The Torch is a weekly newsletter from the Committee to Protect Journalists that brings you the latest press freedom and journalist safety news from around the world. Subscribe here.
Following the U.S. airstrike that killed Iranian General Qassem Soleimani and Iraqi militia leader Abu Mahdi al-Mohandis on January 3, journalists reporting in Iraq face heightened risks. According to CPJ research, pro-Iran militias have previously targeted journalists for kidnapping. Journalists planning to cover events in Iraq can find safety advice in CPJ Emergencies’ latest advisory on reporting from the country.
This week also marked the anniversaries of two attacks against journalists. January 7 marked five years since the Charlie Hebdo attack, in which eight journalists and cartoonists were killed. January 8 was the 11-year anniversary of the killing of Lasantha Wickramatunga, editor-in-chief of The Sunday Leader weekly in Sri Lanka. He was featured last year in The Last Column, a book and digital campaign launched by CPJ.
Global press freedom updates:
- Venezuelan photojournalist Jesús Medina released after 16 months in prison
- Pakistani journalist sentenced to five years in prison under anti-terrorism laws
- Burundi prosecutor seeks 15-year prison term for Iwacu journalists
- Montenegro journalist Anđela Đikanović charged with incitement over retracted report
- Thai court sentences journalist Suchanee Cloitre to two years in jail for defamation
- Bangladesh blocks Sweden-based news website Netra News
- Chadian journalist detained since December 26 over defamation complaint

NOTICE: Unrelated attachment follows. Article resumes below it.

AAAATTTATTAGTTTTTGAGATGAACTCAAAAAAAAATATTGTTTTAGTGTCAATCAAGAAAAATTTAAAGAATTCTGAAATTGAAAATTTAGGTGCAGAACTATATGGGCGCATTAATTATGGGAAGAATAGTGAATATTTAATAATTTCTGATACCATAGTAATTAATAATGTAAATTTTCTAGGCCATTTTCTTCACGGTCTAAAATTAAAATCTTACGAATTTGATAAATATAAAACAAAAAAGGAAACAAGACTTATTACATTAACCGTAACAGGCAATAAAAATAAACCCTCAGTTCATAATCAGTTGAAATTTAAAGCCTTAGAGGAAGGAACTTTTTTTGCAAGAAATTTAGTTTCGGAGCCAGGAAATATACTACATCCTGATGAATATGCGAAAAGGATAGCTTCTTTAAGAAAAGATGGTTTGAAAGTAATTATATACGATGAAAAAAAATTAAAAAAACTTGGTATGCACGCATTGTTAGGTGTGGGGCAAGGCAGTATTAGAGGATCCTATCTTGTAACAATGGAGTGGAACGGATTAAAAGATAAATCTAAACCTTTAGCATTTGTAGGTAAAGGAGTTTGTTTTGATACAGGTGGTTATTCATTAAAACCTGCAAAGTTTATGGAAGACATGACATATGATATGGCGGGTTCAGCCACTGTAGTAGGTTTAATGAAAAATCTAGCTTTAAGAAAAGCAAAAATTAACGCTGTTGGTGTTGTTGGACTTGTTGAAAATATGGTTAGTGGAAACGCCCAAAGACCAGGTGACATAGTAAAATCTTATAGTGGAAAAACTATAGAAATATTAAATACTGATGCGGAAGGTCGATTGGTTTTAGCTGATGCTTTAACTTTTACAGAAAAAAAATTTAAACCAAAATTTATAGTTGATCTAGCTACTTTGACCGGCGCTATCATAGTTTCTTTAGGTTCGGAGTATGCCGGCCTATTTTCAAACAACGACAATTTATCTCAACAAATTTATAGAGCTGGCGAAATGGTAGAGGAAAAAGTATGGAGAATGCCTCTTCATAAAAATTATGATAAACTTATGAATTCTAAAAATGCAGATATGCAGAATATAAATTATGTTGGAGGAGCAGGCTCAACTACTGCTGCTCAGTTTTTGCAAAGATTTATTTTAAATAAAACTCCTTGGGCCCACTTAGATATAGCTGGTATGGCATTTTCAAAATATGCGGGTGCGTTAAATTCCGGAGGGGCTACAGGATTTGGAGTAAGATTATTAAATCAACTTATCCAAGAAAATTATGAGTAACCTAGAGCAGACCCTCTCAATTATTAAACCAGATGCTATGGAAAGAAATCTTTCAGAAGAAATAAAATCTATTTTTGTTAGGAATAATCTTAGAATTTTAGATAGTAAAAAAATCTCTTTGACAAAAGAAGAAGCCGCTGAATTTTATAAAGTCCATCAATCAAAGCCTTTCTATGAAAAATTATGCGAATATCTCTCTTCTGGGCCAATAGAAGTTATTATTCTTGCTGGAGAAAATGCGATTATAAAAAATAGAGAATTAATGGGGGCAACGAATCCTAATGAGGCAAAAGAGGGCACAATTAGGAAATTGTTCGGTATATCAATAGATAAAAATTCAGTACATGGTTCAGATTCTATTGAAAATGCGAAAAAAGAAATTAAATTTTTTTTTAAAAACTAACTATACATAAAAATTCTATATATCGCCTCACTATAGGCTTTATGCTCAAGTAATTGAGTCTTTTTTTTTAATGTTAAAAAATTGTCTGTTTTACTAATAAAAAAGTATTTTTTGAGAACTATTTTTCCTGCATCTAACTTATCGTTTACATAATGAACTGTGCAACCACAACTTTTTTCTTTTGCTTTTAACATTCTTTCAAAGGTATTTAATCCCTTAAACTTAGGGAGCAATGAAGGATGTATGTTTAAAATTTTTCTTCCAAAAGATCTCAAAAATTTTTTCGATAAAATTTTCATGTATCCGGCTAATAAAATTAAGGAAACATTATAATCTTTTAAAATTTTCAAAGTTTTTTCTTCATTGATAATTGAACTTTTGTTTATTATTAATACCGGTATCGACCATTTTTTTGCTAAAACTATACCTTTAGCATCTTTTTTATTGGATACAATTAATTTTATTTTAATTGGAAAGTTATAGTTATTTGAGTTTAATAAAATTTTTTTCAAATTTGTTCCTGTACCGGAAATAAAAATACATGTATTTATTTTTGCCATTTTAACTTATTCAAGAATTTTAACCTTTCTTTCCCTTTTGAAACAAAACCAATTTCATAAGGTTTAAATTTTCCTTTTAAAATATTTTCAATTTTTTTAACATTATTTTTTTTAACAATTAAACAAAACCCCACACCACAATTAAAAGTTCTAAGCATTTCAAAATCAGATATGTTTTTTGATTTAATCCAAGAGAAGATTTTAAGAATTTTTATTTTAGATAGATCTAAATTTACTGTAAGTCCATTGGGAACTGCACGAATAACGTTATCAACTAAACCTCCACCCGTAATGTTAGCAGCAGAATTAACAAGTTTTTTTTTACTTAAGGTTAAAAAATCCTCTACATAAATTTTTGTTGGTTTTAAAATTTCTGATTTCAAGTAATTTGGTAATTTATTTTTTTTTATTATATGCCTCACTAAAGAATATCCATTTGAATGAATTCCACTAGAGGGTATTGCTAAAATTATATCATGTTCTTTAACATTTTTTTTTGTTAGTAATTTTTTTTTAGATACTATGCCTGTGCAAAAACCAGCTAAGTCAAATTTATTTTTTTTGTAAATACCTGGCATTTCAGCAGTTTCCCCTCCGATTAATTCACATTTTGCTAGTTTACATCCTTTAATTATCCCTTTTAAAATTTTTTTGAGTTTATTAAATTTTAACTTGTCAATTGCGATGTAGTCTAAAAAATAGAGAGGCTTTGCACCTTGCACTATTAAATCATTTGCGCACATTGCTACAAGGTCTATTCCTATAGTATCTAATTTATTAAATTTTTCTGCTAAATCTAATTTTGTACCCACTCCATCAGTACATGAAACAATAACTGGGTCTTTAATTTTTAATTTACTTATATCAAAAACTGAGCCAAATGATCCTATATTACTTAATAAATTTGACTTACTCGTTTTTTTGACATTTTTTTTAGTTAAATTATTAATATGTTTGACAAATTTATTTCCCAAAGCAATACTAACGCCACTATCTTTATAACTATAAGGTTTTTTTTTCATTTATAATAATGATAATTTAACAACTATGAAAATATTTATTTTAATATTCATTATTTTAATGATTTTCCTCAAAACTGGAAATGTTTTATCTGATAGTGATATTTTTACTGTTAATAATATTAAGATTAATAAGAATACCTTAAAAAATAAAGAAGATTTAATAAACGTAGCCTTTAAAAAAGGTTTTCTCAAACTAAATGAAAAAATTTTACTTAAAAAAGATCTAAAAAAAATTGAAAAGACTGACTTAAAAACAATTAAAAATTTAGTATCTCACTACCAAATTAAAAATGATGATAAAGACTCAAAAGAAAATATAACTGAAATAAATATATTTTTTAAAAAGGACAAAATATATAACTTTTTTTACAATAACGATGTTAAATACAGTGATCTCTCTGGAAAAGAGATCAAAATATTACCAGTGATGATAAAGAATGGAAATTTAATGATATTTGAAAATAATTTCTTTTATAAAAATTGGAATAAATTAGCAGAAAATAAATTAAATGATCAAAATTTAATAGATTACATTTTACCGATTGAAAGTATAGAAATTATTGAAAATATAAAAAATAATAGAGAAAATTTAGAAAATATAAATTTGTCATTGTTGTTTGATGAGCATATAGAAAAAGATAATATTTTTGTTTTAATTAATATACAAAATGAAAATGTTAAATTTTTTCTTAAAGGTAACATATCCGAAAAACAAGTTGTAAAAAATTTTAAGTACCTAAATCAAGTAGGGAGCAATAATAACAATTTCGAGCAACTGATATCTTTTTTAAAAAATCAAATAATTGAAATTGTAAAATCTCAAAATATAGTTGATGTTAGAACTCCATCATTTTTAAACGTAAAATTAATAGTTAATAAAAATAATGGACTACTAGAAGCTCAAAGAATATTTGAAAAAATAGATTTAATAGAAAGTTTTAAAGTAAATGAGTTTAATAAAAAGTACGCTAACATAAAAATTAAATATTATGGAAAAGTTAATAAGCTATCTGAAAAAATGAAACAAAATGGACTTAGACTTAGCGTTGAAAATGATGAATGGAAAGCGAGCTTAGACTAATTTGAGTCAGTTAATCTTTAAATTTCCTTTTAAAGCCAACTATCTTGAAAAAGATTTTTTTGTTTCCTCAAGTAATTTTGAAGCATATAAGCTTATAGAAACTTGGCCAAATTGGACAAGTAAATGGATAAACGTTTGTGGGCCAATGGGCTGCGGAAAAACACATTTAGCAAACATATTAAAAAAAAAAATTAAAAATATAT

- In India, freelance journalist Santosh Yadav acquitted of charges of helping Maoist militants
- Tanzania’s broadcasting regulator suspended Kwanza Online TV for six months and fined two other stations
- For journalists with health issues from covering 9/11, support is available
The One Free Press Coalition is a group of over two dozen media outlets that work together to highlight some of the most pressing cases of journalists under threat around the world. CPJ and the International Women’s Media Foundation work closely with the coalition to identify cases each month. Of the 56 journalists featured on the list in 2019, at least ten are no longer behind bars, including Reuters journalists Wa Lone and Kyaw Soe Oo in Myanmar, and Miguel Mora and Lucía Pineda Ubau in Nicaragua.
This month, the cases include imprisoned Egyptian journalist Esraa Abdel Fattah, four journalists from the Burundi outlet Iwacu who are facing up to 15 years in prison, and Qazi Shibli, who has been imprisoned in Kashmir. Read more here about all of the journalists featured this month.
CPJ, the International Women's Media Foundation, and Loyalty Bookstores will host a series of talks this year highlighting the work of female journalists around the world. On Wednesday, January 15, journalist Shilpa Jindia will moderate a discussion with journalist and author Katya Cengel on her book Chernobyl with Love and her experiences reporting in the former Soviet Union in the 1990’s.
The event will be held from 7 to 8 p.m. at Loyalty Bookstores Petworth, in Washington, D.C. Learn more about this event and purchase tickets here.
What we are reading:
- Disinformation For Hire: How A New Breed Of PR Firms Is Selling Lies Online — Craig Silverman, Jane Lytvynenko, and William Kung, BuzzFeed News
- After five months of lockdown, journalists in Kashmir fear for the survival of their profession — Rayan Naqash, Newslaundry
- Indonesian army wields internet 'news' as a weapon in Papua — Tom Allard and Jack Stubbs, Reuters
- Journalism, Media, and Technology Trends and Predictions 2020 — Nic Newman, Reuters Institute for the Study of Journalism
- Preferring to stay silent: Why journalists in Yemen are giving up on their career — Al Araby
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